How the IoT can help the healthcare industry
By having a
resilient WiFi network, healthcare providers can begin to adopt technology,
such as the Internet of Things, to help with their day-to-day operations.
Nearly 60% of healthcare providers have introduced some form of IoT devices to their facilities, with 87% hoping to have implemented some by the end of 2019.
These technologies can help patients and citizens have greater control over their health and wellbeing, reduce administrative burden for health professionals, and allow for efficient maintenance.
Not only will adopting new technologies help the healthcare industry run more smoothly and efficiently but will also save them time and money.
The first way that new technologies could help the healthcare industry is through remote health monitoring.
Healthcare providers could provide online appointments with patients, monitor their condition, and decide whether they require an appointment or if they can be treated at home. This would work well for those with chronic illnesses, as 39% prefer online consultations to face-to-face medical appointments.
In the Five Year Forward View, the government outlined their plan to expand the set of NHS accredited apps that patients will be able to use to organise and manage their own health and care. They also aim to have family doctor appointments and repeat prescriptions available routinely online everywhere.
Implementing this could help cut down the amount of unnecessary appointments in doctors’ surgeries that are already overstretched.
The NHS is overstretched, and A&E waiting times are at an all time high. In 2016, 40% of patients in A&E were sent home without treatment, and just over 18% were admitted to the hospital.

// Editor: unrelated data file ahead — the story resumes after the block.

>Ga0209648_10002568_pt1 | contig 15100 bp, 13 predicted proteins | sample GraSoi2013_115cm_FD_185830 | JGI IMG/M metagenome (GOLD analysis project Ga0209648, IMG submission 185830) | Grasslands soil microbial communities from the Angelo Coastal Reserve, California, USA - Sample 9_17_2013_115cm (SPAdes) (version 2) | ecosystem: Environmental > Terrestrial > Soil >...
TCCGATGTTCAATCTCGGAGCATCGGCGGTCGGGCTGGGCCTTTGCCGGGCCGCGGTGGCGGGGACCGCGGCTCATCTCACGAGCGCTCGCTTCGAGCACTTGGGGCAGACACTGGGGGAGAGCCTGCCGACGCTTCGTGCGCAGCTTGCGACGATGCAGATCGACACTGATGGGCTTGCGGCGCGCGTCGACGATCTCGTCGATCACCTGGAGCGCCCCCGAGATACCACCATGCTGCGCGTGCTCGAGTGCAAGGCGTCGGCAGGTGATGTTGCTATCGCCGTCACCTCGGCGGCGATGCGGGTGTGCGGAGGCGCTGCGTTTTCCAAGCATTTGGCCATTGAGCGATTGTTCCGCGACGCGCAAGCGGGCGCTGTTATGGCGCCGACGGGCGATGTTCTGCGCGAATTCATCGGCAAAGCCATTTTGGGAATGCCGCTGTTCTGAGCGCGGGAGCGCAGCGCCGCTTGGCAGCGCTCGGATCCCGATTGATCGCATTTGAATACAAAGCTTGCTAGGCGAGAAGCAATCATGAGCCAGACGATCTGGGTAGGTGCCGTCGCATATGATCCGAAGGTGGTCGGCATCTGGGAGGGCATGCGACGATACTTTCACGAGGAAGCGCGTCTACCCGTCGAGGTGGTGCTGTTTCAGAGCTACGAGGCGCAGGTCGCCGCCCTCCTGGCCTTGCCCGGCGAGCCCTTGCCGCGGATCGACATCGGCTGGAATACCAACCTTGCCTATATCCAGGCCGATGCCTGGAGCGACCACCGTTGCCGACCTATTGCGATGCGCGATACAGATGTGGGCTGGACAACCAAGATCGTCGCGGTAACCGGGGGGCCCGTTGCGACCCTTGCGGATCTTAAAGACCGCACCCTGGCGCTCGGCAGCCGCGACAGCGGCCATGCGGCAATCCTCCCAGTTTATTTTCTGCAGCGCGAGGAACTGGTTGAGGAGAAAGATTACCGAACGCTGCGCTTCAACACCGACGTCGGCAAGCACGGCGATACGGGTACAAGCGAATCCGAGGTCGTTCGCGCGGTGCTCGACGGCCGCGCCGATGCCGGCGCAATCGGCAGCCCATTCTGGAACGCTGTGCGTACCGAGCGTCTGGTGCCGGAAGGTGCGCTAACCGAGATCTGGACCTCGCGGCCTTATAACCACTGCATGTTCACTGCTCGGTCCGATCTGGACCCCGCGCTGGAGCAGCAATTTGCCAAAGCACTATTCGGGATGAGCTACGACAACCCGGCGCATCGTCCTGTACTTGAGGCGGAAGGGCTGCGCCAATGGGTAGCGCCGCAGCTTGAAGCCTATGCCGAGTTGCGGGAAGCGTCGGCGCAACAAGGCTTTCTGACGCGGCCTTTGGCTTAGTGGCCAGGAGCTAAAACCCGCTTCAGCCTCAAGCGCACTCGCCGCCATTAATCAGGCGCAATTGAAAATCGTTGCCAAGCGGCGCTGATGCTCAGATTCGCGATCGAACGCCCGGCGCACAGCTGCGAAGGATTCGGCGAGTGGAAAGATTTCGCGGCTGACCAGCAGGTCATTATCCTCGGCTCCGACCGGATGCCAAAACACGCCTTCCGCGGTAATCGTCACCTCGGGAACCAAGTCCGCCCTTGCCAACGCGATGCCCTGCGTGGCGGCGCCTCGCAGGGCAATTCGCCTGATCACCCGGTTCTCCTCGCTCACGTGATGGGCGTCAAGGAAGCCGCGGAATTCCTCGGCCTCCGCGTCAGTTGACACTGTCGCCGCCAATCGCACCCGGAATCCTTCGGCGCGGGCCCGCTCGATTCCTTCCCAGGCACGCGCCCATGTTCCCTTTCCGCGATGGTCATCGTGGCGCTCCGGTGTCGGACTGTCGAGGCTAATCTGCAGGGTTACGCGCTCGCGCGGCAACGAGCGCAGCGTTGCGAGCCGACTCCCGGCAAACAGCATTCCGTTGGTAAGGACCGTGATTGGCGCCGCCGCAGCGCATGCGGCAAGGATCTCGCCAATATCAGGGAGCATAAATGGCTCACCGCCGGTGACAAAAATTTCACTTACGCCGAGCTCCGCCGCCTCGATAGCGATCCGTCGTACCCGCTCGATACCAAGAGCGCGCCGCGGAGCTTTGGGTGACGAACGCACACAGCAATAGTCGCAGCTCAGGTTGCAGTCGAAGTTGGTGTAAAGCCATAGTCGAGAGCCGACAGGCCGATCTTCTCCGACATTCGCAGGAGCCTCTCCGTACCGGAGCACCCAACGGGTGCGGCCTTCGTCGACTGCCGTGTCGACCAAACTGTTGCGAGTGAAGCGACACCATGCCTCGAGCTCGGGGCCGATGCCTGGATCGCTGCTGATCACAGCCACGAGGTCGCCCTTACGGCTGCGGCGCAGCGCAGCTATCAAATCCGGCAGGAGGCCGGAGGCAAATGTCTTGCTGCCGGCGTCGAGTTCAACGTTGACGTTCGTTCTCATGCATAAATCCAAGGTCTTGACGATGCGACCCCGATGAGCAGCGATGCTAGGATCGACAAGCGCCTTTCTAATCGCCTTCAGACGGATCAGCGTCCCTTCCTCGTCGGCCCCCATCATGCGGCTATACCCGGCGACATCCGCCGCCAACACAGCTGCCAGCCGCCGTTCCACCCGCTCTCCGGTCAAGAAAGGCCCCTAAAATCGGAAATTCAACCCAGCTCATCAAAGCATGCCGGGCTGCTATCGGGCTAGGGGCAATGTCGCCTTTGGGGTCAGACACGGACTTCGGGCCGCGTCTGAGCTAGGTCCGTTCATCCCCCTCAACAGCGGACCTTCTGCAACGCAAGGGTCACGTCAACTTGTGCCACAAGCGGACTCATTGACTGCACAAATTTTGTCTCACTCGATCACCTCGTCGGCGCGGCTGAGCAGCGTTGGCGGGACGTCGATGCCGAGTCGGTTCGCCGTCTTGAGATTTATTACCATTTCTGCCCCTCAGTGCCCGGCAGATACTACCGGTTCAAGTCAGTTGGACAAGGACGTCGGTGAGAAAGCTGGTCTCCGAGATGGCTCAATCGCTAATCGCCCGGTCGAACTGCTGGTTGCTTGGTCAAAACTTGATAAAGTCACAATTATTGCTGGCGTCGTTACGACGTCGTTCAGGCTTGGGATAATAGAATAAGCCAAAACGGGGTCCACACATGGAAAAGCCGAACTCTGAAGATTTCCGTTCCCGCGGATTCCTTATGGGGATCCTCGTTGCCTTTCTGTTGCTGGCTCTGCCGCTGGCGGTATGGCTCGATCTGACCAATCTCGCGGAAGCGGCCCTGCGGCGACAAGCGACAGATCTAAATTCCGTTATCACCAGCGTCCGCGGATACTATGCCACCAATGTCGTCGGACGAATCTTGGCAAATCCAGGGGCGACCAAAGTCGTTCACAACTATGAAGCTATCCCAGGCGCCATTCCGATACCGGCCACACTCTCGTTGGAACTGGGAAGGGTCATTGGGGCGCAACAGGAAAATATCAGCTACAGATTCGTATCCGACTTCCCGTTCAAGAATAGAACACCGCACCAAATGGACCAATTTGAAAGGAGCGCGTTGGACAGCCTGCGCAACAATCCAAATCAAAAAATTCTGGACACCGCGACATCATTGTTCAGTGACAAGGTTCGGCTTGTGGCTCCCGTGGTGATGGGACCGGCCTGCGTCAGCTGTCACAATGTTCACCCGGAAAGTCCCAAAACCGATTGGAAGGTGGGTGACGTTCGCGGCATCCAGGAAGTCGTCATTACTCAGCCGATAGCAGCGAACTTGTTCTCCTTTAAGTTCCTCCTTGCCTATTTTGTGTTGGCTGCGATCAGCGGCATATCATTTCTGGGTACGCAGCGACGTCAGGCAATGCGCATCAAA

Patients accessing care online can help reduce queues at the hospital, with non-emergent cases being treated from the comfort of their own home. This will also save the NHS money as fewer resources will be used.
Electronically recorded data
Most patients in hospital are hooked up to multiple machines collecting data that needs to be recorded to monitor their health. It is the role of the nurses to manually collect and record this data, which can be a tedious and time-consuming process.
There is no surprise that nearly 64% of IoT in the healthcare industry is patient monitors as implementing this technology could help relieve nurses from this duty and could help minimise any errors.
In 2005, the NHS started to deploy electron health records across its trusts in the UK, with the goal to have all patients with a centralised electronic heath record by 2010. However, this plan failed due to its £12 billion price tag.
In 2014 the UK government reassessed the situation, and aims to have all patient records digital, real-time and interoperable by 2020, making healthcare largely paperless. By having hospital records digitalised, the transferring of patients to other healthcare providers is smoother and the chance or errors is minimised.
NHS Scotland have begun to pilot IoT, with Caithness General Hospital using IoT-enabled beds. The beds are equipped with Bluetooth sensors, enabling them to relay information about their location and maintenance records.
Having this information can help save time looking for hospital equipment, and can ensure that their condition is regularly monitored, allowing for early maintenance prevention work.
Having a resilient WiFi network infrastructure can be used as a framework for the delivery of vital services, allowing hospitals to begin introducing IoT technologies.
Pinacl have provided Betsi Cadwaladr University Health Board hospitals across North Wales with LAN equipment, helping to improve the health and wellbeing of 678,000 people.
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